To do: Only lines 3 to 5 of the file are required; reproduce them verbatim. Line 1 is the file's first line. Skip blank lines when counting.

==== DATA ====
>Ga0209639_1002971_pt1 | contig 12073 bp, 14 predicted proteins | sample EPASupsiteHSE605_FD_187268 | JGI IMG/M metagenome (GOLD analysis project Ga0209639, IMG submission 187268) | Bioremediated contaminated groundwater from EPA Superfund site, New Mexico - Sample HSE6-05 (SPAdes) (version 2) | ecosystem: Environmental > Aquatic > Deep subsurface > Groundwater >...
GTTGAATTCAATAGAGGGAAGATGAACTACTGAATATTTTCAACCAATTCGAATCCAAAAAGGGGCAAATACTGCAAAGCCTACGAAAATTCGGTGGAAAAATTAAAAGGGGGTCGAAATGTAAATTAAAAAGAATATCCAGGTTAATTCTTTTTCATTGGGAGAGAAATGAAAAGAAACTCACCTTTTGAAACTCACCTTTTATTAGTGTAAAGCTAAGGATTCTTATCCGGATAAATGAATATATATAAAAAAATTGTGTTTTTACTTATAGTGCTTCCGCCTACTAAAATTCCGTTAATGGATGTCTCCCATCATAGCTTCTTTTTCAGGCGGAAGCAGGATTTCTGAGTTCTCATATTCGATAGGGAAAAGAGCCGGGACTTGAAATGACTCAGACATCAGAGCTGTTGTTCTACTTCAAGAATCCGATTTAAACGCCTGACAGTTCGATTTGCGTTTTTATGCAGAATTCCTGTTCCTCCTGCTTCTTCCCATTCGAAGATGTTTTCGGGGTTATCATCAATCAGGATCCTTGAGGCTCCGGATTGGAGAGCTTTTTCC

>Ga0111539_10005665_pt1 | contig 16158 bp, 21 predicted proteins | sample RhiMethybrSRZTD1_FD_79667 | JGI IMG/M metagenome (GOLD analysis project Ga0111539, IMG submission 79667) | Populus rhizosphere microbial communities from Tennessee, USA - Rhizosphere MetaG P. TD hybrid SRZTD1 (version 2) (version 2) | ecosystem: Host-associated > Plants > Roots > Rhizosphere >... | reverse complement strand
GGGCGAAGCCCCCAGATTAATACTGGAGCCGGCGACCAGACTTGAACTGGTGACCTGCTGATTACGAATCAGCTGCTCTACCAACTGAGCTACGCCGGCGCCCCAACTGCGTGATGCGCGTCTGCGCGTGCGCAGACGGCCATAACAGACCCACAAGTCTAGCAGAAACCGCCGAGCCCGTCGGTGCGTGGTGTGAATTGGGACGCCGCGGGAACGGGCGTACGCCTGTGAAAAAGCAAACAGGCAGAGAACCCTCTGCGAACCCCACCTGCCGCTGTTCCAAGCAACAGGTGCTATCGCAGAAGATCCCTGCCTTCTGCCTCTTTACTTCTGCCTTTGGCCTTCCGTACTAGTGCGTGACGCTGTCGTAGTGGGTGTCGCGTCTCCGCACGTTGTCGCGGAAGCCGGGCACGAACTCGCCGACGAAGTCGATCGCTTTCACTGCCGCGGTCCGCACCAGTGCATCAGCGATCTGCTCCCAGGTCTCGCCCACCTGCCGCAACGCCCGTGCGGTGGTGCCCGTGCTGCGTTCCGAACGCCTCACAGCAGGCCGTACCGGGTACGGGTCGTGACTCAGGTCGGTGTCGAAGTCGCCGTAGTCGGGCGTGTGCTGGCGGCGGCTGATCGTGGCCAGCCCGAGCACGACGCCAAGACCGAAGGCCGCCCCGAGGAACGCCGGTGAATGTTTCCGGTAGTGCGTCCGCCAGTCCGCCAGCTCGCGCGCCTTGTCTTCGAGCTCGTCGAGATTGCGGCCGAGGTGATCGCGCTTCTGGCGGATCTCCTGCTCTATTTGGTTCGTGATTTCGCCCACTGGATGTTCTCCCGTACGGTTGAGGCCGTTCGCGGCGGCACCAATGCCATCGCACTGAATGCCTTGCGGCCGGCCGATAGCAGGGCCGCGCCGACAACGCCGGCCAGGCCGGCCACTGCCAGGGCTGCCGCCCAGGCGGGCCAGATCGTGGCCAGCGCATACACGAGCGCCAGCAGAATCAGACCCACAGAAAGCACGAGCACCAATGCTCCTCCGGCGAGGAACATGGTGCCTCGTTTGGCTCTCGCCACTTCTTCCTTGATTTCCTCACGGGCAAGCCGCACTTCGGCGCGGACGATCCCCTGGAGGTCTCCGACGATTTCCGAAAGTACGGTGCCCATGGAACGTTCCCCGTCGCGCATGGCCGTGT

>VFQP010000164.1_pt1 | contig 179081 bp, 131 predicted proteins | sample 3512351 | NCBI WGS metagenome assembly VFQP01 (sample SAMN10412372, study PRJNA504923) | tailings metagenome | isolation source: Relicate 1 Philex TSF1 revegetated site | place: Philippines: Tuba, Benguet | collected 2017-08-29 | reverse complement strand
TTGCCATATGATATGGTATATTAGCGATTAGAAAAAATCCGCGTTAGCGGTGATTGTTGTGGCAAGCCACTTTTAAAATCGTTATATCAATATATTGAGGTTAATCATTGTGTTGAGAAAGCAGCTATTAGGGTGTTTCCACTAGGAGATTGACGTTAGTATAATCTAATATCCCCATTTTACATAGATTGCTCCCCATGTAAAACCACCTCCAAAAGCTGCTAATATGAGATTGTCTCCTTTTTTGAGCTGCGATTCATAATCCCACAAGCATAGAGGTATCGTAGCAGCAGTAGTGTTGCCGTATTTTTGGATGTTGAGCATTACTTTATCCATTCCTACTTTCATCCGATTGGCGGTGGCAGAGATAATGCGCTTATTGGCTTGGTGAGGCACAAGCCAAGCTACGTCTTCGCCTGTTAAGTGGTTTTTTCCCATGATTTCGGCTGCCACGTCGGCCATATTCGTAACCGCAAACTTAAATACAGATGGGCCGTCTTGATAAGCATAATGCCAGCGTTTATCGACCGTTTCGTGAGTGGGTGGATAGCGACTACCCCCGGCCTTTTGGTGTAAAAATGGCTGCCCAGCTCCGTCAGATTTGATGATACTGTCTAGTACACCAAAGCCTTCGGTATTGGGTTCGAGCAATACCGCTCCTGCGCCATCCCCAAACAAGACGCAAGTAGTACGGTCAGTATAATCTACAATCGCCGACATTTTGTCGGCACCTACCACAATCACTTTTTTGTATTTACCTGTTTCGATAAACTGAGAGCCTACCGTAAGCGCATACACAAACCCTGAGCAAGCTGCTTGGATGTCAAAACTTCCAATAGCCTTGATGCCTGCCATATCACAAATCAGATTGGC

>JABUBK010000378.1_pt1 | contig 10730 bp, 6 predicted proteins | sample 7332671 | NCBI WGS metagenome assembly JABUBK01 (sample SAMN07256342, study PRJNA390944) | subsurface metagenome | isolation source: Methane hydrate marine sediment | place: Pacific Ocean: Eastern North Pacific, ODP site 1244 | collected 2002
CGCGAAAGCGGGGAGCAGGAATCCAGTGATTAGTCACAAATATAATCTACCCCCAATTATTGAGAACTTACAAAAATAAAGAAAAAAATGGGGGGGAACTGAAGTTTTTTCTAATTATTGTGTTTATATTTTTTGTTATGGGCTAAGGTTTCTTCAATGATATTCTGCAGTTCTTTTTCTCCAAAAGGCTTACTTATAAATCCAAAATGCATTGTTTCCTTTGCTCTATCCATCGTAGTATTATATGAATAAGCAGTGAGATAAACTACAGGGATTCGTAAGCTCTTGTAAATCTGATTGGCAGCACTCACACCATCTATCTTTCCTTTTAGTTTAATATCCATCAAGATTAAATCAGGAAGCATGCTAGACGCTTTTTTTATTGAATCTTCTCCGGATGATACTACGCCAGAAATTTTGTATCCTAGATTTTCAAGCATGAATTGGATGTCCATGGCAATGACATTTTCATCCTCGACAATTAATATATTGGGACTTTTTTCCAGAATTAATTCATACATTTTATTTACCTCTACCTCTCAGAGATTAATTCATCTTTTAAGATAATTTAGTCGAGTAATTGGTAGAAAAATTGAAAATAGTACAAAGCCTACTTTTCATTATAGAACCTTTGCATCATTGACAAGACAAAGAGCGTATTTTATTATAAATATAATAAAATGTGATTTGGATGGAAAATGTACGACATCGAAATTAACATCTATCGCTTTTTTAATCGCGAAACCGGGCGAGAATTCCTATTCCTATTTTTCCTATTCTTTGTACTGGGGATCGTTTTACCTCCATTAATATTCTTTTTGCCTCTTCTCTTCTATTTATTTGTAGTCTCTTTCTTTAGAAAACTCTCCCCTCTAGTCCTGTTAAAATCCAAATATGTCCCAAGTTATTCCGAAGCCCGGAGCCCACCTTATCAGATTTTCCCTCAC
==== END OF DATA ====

>Ga0111539_10005665_pt1 | contig 16158 bp, 21 predicted proteins | sample RhiMethybrSRZTD1_FD_79667 | JGI IMG/M metagenome (GOLD analysis project Ga0111539, IMG submission 79667) | Populus rhizosphere microbial communities from Tennessee, USA - Rhizosphere MetaG P. TD hybrid SRZTD1 (version 2) (version 2) | ecosystem: Host-associated > Plants > Roots > Rhizosphere >... | reverse complement strand
GGGCGAAGCCCCCAGATTAATACTGGAGCCGGCGACCAGACTTGAACTGGTGACCTGCTGATTACGAATCAGCTGCTCTACCAACTGAGCTACGCCGGCGCCCCAACTGCGTGATGCGCGTCTGCGCGTGCGCAGACGGCCATAACAGACCCACAAGTCTAGCAGAAACCGCCGAGCCCGTCGGTGCGTGGTGTGAATTGGGACGCCGCGGGAACGGGCGTACGCCTGTGAAAAAGCAAACAGGCAGAGAACCCTCTGCGAACCCCACCTGCCGCTGTTCCAAGCAACAGGTGCTATCGCAGAAGATCCCTGCCTTCTGCCTCTTTACTTCTGCCTTTGGCCTTCCGTACTAGTGCGTGACGCTGTCGTAGTGGGTGTCGCGTCTCCGCACGTTGTCGCGGAAGCCGGGCACGAACTCGCCGACGAAGTCGATCGCTTTCACTGCCGCGGTCCGCACCAGTGCATCAGCGATCTGCTCCCAGGTCTCGCCCACCTGCCGCAACGCCCGTGCGGTGGTGCCCGTGCTGCGTTCCGAACGCCTCACAGCAGGCCGTACCGGGTACGGGTCGTGACTCAGGTCGGTGTCGAAGTCGCCGTAGTCGGGCGTGTGCTGGCGGCGGCTGATCGTGGCCAGCCCGAGCACGACGCCAAGACCGAAGGCCGCCCCGAGGAACGCCGGTGAATGTTTCCGGTAGTGCGTCCGCCAGTCCGCCAGCTCGCGCGCCTTGTCTTCGAGCTCGTCGAGATTGCGGCCGAGGTGATCGCGCTTCTGGCGGATCTCCTGCTCTATTTGGTTCGTGATTTCGCCCACTGGATGTTCTCCCGTACGGTTGAGGCCGTTCGCGGCGGCACCAATGCCATCGCACTGAATGCCTTGCGGCCGGCCGATAGCAGGGCCGCGCCGACAACGCCGGCCAGGCCGGCCACTGCCAGGGCTGCCGCCCAGGCGGGCCAGATCGTGGCCAGCGCATACACGAGCGCCAGCAGAATCAGACCCACAGAAAGCACGAGCACCAATGCTCCTCCGGCGAGGAACATGGTGCCTCGTTTGGCTCTCGCCACTTCTTCCTTGATTTCCTCACGGGCAAGCCGCACTTCGGCGCGGACGATCCCCTGGAGGTCTCCGACGATTTCCGAAAGTACGGTGCCCATGGAACGTTCCCCGTCGCGCATGGCCGTGT

>VFQP010000164.1_pt1 | contig 179081 bp, 131 predicted proteins | sample 3512351 | NCBI WGS metagenome assembly VFQP01 (sample SAMN10412372, study PRJNA504923) | tailings metagenome | isolation source: Relicate 1 Philex TSF1 revegetated site | place: Philippines: Tuba, Benguet | collected 2017-08-29 | reverse complement strand